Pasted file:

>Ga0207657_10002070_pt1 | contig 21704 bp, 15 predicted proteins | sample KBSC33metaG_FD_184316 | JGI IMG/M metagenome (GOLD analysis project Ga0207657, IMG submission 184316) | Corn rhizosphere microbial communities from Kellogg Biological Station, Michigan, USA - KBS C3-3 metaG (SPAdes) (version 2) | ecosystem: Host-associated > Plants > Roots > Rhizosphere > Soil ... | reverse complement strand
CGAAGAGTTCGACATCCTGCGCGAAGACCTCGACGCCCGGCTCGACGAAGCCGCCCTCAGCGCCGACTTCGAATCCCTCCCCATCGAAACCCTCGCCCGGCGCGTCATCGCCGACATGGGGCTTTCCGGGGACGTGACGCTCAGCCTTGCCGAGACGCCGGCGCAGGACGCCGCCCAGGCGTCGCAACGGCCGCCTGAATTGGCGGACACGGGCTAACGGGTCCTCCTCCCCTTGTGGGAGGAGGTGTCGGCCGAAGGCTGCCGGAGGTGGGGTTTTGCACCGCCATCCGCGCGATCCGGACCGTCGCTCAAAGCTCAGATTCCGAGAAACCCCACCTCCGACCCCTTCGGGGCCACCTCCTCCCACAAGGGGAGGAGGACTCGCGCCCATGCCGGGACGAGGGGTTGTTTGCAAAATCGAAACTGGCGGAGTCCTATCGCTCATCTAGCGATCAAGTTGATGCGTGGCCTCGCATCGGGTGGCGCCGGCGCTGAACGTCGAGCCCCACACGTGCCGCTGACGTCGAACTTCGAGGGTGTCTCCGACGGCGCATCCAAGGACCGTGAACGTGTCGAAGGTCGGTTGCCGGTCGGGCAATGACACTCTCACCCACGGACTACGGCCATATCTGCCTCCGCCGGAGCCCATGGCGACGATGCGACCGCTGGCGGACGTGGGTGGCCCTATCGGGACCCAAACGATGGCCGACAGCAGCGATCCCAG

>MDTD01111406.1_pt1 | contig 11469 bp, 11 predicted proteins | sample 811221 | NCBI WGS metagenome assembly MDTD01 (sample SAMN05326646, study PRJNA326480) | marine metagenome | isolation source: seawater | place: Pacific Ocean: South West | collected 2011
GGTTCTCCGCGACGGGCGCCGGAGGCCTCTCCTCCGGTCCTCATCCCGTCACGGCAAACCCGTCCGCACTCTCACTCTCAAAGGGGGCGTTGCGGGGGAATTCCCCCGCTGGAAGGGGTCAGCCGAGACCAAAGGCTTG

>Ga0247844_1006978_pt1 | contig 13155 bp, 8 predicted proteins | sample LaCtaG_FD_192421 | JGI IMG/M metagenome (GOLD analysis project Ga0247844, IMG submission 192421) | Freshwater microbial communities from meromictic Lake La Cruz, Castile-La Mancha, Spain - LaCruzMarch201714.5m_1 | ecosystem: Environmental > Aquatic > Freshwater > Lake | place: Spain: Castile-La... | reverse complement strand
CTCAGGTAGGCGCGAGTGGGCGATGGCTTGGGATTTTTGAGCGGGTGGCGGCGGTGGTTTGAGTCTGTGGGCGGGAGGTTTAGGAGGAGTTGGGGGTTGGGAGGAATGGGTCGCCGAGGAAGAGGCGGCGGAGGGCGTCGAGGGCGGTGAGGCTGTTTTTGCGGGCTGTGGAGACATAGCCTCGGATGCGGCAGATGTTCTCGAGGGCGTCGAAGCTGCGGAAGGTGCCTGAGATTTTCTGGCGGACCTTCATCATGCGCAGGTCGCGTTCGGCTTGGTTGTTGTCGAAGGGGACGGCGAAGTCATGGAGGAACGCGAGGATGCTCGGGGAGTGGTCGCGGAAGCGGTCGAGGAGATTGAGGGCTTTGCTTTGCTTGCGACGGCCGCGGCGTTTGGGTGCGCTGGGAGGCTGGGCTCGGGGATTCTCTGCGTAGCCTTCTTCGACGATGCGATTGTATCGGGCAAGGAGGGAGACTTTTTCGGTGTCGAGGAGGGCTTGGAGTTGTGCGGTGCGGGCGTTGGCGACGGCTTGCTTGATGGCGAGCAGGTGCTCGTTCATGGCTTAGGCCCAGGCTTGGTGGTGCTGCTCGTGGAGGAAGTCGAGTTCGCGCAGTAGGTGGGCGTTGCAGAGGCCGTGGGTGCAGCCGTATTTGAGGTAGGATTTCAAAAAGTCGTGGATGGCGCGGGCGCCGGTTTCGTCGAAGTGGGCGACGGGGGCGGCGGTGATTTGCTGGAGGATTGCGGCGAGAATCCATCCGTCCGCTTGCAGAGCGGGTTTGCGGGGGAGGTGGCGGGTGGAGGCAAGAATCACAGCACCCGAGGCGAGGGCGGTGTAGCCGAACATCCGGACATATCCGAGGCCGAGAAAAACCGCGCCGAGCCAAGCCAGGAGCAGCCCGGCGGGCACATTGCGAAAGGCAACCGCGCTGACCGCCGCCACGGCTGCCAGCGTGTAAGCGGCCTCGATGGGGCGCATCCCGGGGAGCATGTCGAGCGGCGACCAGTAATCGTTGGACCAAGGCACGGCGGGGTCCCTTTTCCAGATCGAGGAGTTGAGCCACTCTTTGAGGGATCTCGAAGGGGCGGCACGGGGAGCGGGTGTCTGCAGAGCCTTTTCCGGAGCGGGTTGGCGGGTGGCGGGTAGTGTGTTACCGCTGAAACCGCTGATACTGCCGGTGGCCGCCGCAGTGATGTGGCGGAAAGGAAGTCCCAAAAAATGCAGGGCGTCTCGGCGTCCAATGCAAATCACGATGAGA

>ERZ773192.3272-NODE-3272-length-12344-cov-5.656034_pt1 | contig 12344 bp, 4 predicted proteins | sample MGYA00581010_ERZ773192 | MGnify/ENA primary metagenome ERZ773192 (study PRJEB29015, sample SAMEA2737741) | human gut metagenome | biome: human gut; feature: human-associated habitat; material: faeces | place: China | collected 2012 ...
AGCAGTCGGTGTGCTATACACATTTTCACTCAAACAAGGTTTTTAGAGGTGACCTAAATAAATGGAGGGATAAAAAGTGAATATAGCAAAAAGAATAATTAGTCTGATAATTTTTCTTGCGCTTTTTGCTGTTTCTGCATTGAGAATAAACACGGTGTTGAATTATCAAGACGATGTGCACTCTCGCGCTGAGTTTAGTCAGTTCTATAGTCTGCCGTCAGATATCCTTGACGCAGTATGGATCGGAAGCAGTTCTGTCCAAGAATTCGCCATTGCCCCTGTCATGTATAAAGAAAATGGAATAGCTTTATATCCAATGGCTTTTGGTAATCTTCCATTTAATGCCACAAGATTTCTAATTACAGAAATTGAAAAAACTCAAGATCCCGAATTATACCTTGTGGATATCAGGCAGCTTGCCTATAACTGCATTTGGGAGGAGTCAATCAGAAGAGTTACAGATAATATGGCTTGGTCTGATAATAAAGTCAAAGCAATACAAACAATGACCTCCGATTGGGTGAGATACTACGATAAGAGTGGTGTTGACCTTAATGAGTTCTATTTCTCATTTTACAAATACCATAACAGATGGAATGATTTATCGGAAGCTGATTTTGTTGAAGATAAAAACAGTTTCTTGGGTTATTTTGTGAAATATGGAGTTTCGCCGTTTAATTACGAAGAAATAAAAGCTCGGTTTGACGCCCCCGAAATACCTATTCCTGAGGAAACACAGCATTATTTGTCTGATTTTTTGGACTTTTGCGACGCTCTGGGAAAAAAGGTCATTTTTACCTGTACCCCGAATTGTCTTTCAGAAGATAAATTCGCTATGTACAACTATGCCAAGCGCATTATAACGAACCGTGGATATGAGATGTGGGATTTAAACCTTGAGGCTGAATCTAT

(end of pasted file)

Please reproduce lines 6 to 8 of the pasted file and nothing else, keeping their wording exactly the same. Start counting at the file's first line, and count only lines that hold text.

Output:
CTCAGGTAGGCGCGAGTGGGCGATGGCTTGGGATTTTTGAGCGGGTGGCGGCGGTGGTTTGAGTCTGTGGGCGGGAGGTTTAGGAGGAGTTGGGGGTTGGGAGGAATGGGTCGCCGAGGAAGAGGCGGCGGAGGGCGTCGAGGGCGGTGAGGCTGTTTTTGCGGGCTGTGGAGACATAGCCTCGGATGCGGCAGATGTTCTCGAGGGCGTCGAAGCTGCGGAAGGTGCCTGAGATTTTCTGGCGGACCTTCATCATGCGCAGGTCGCGTTCGGCTTGGTTGTTGTCGAAGGGGACGGCGAAGTCATGGAGGAACGCGAGGATGCTCGGGGAGTGGTCGCGGAAGCGGTCGAGGAGATTGAGGGCTTTGCTTTGCTTGCGACGGCCGCGGCGTTTGGGTGCGCTGGGAGGCTGGGCTCGGGGATTCTCTGCGTAGCCTTCTTCGACGATGCGATTGTATCGGGCAAGGAGGGAGACTTTTTCGGTGTCGAGGAGGGCTTGGAGTTGTGCGGTGCGGGCGTTGGCGACGGCTTGCTTGATGGCGAGCAGGTGCTCGTTCATGGCTTAGGCCCAGGCTTGGTGGTGCTGCTCGTGGAGGAAGTCGAGTTCGCGCAGTAGGTGGGCGTTGCAGAGGCCGTGGGTGCAGCCGTATTTGAGGTAGGATTTCAAAAAGTCGTGGATGGCGCGGGCGCCGGTTTCGTCGAAGTGGGCGACGGGGGCGGCGGTGATTTGCTGGAGGATTGCGGCGAGAATCCATCCGTCCGCTTGCAGAGCGGGTTTGCGGGGGAGGTGGCGGGTGGAGGCAAGAATCACAGCACCCGAGGCGAGGGCGGTGTAGCCGAACATCCGGACATATCCGAGGCCGAGAAAAACCGCGCCGAGCCAAGCCAGGAGCAGCCCGGCGGGCACATTGCGAAAGGCAACCGCGCTGACCGCCGCCACGGCTGCCAGCGTGTAAGCGGCCTCGATGGGGCGCATCCCGGGGAGCATGTCGAGCGGCGACCAGTAATCGTTGGACCAAGGCACGGCGGGGTCCCTTTTCCAGATCGAGGAGTTGAGCCACTCTTTGAGGGATCTCGAAGGGGCGGCACGGGGAGCGGGTGTCTGCAGAGCCTTTTCCGGAGCGGGTTGGCGGGTGGCGGGTAGTGTGTTACCGCTGAAACCGCTGATACTGCCGGTGGCCGCCGCAGTGATGTGGCGGAAAGGAAGTCCCAAAAAATGCAGGGCGTCTCGGCGTCCAATGCAAATCACGATGAGA

>ERZ773192.3272-NODE-3272-length-12344-cov-5.656034_pt1 | contig 12344 bp, 4 predicted proteins | sample MGYA00581010_ERZ773192 | MGnify/ENA primary metagenome ERZ773192 (study PRJEB29015, sample SAMEA2737741) | human gut metagenome | biome: human gut; feature: human-associated habitat; material: faeces | place: China | collected 2012 ...
AGCAGTCGGTGTGCTATACACATTTTCACTCAAACAAGGTTTTTAGAGGTGACCTAAATAAATGGAGGGATAAAAAGTGAATATAGCAAAAAGAATAATTAGTCTGATAATTTTTCTTGCGCTTTTTGCTGTTTCTGCATTGAGAATAAACACGGTGTTGAATTATCAAGACGATGTGCACTCTCGCGCTGAGTTTAGTCAGTTCTATAGTCTGCCGTCAGATATCCTTGACGCAGTATGGATCGGAAGCAGTTCTGTCCAAGAATTCGCCATTGCCCCTGTCATGTATAAAGAAAATGGAATAGCTTTATATCCAATGGCTTTTGGTAATCTTCCATTTAATGCCACAAGATTTCTAATTACAGAAATTGAAAAAACTCAAGATCCCGAATTATACCTTGTGGATATCAGGCAGCTTGCCTATAACTGCATTTGGGAGGAGTCAATCAGAAGAGTTACAGATAATATGGCTTGGTCTGATAATAAAGTCAAAGCAATACAAACAATGACCTCCGATTGGGTGAGATACTACGATAAGAGTGGTGTTGACCTTAATGAGTTCTATTTCTCATTTTACAAATACCATAACAGATGGAATGATTTATCGGAAGCTGATTTTGTTGAAGATAAAAACAGTTTCTTGGGTTATTTTGTGAAATATGGAGTTTCGCCGTTTAATTACGAAGAAATAAAAGCTCGGTTTGACGCCCCCGAAATACCTATTCCTGAGGAAACACAGCATTATTTGTCTGATTTTTTGGACTTTTGCGACGCTCTGGGAAAAAAGGTCATTTTTACCTGTACCCCGAATTGTCTTTCAGAAGATAAATTCGCTATGTACAACTATGCCAAGCGCATTATAACGAACCGTGGATATGAGATGTGGGATTTAAACCTTGAGGCTGAATCTAT